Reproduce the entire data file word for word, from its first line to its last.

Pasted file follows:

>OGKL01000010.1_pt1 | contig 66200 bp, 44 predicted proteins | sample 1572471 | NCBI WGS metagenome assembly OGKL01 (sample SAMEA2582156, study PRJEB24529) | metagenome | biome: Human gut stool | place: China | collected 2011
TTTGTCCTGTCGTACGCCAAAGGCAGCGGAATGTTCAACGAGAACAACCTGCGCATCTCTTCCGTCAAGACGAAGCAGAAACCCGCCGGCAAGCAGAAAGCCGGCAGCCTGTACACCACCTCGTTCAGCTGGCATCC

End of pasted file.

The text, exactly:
>OGKL01000010.1_pt1 | contig 66200 bp, 44 predicted proteins | sample 1572471 | NCBI WGS metagenome assembly OGKL01 (sample SAMEA2582156, study PRJEB24529) | metagenome | biome: Human gut stool | place: China | collected 2011
TTTGTCCTGTCGTACGCCAAAGGCAGCGGAATGTTCAACGAGAACAACCTGCGCATCTCTTCCGTCAAGACGAAGCAGAAACCCGCCGGCAAGCAGAAAGCCGGCAGCCTGTACACCACCTCGTTCAGCTGGCATCC